My budding toddler has begun to emit a sound that now wins the highest honor for most intolerable and grating sound in my brain. It is known as a whine to you and the whine frequency is maddening to me.

Fiona has delivered me to Dante’s whatever level of hell for mothers. I now know that in fact girls are more dramatic and they instinctively come up with the concept of fake crying by 18 months. It would almost be impressive if it weren’t so upsetting.

Fiona in the sun on the Whine Frequency on shalavee-staging-1.local

You see, mother’s have a special programming chip in their brains for their child’s cries. They can hear a whimper from their child across a room crowded with chattering chimpanzees. This is a biological programming chip that keeps people alive until they can keep themselves alive.

Fiona covering her face  on the Whine Frequency on shalavee-staging-1.local
Fiona's profile on the Whine Frequency on shalavee-staging-1.local

But now, the integrity of the cry is being corrupted. She is no longer in danger or pain most of the time when she emits this frequency that is so high and raw, it’s worse than any chalkboard or Styrofoam squeak anywhere. Because my brain immediately responds to the distress and instantly I also know there’s nothing wrong. It’s a false alarm every time.

I would love to jam earplugs in my ears all day. But there’s that one tiny chance that she’ll actually hurt herself by climbing onto the windowsill and then fall off and thrust her tiny teeth through her lip. And so I live in the perpetual irritated state of toddler girl whiney-dom. Don’t forget the added older brother factor which increases the whine’s occurrence just because it’s fun to poke her. Please kill me now.

If you have any thoughts, please drop a word below in the comments. Or

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  1. Shalagh,

    I understand about the whine factor, but especially the fake crying. My favorite is when they “cry” and fall on the floor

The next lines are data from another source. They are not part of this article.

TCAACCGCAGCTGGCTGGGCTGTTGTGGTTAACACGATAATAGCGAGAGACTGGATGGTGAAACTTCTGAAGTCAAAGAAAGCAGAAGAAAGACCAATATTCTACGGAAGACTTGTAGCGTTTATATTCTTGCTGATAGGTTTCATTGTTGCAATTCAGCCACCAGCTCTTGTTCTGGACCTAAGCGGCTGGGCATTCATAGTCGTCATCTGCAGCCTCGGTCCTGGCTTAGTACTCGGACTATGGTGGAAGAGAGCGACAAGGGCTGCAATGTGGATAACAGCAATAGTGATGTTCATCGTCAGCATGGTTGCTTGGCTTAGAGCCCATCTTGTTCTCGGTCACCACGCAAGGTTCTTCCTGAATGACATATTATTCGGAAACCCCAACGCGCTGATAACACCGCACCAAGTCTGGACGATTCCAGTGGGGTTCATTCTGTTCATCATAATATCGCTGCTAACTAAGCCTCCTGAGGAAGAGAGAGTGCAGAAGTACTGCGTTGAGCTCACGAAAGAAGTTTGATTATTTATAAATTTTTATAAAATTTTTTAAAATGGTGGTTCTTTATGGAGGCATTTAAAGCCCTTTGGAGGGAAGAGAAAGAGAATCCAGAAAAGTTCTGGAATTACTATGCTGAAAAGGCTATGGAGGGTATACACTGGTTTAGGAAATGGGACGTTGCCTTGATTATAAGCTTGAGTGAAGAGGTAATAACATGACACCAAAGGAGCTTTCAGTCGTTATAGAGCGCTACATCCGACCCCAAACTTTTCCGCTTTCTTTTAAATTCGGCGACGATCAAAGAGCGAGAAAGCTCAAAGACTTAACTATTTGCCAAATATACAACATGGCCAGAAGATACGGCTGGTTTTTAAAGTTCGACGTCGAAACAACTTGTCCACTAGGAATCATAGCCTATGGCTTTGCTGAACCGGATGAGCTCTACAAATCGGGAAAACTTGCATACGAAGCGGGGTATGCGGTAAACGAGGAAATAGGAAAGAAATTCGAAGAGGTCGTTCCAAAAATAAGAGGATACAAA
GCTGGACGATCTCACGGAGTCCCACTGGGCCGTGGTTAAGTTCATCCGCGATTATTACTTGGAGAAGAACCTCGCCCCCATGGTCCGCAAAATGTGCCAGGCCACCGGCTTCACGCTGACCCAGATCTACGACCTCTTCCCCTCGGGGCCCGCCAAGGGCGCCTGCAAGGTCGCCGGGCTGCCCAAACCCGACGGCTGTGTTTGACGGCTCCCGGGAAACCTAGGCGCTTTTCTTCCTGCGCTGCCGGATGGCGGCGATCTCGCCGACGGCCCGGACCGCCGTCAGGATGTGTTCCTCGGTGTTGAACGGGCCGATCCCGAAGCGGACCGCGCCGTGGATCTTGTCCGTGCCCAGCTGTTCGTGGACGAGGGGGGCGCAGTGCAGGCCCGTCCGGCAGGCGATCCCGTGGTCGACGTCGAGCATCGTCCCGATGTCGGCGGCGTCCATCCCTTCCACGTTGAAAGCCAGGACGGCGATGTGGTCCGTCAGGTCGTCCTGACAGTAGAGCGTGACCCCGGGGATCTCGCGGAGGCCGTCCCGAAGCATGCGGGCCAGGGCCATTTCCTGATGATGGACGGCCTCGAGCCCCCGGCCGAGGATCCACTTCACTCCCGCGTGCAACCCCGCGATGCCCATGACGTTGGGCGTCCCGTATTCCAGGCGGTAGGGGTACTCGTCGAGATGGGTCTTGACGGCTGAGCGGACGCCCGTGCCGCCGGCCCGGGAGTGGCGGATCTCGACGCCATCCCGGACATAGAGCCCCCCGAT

face down and periodically look up to see if you are looking.
    Eventually, when you don’t respond they give up on the dramatics
    and proceed about their other business. It’s not necessarily funny at the time, but it really is when you observe the attempt
    as parent manipulation.

    There is probably some sort of hearing device that can filter
    that particular frequency and allow all others to pass through.
    If you really get desperate, you might look into that.

    1. Oh the price I’d pay for that special hearing device Ann!!! And sadly I know this has only begun. And if she sees it gets to me, I’m sunk.
      Thanks !

  2. OMG. Eamon is poking her? Such gorgeous pics – especially that profile. Great job capturing the DRAMA. And the chattering chimpanzee room is hysterical. Thanks for writing your aggro. Feel better?

  3. There is a time when the toddler makes it their purpose in life to perfect ‘the whine’ a lot of practice goes into making this their own and never satisfied until they are pitch perfect. You know perfect pitch has been achieved when you feel you have just had an electric current pass through your body…yes that’s the note Fiona is hitting. As you know all things pass and the frequency will change! Maybe one ear plug today.xxd

    1. Oh Donna, you are very funny! Yes, like a toddler dissertation, she’s perfecting that whine for her degree. And yes, maybe one ear plug. Love that concept. Turning the deaf ear as it were. Thank you for your support!

  4. At least you know when Eamon is poking her; like a poking alarm. Then again, the earsplitting chirp of some smoke alarms when the battery is low just makes you want to disable it altogether. Cute photos, not so cute sound. It’s something to tell them both to STOP when there’s no need. (If that ever works.) She’ll learn, eventually. Can’t ignore it all (as you said, if something was really wrong).

    Oh, parenting. It can wear you down a ton; but the memories are precious.

    1. I like the smoke alarm analogy!!! Yes but we can’t go and disable them can we. No batteries to remove. Thankfully, this week I’ve had a reprieve. And now that I’ve said that…

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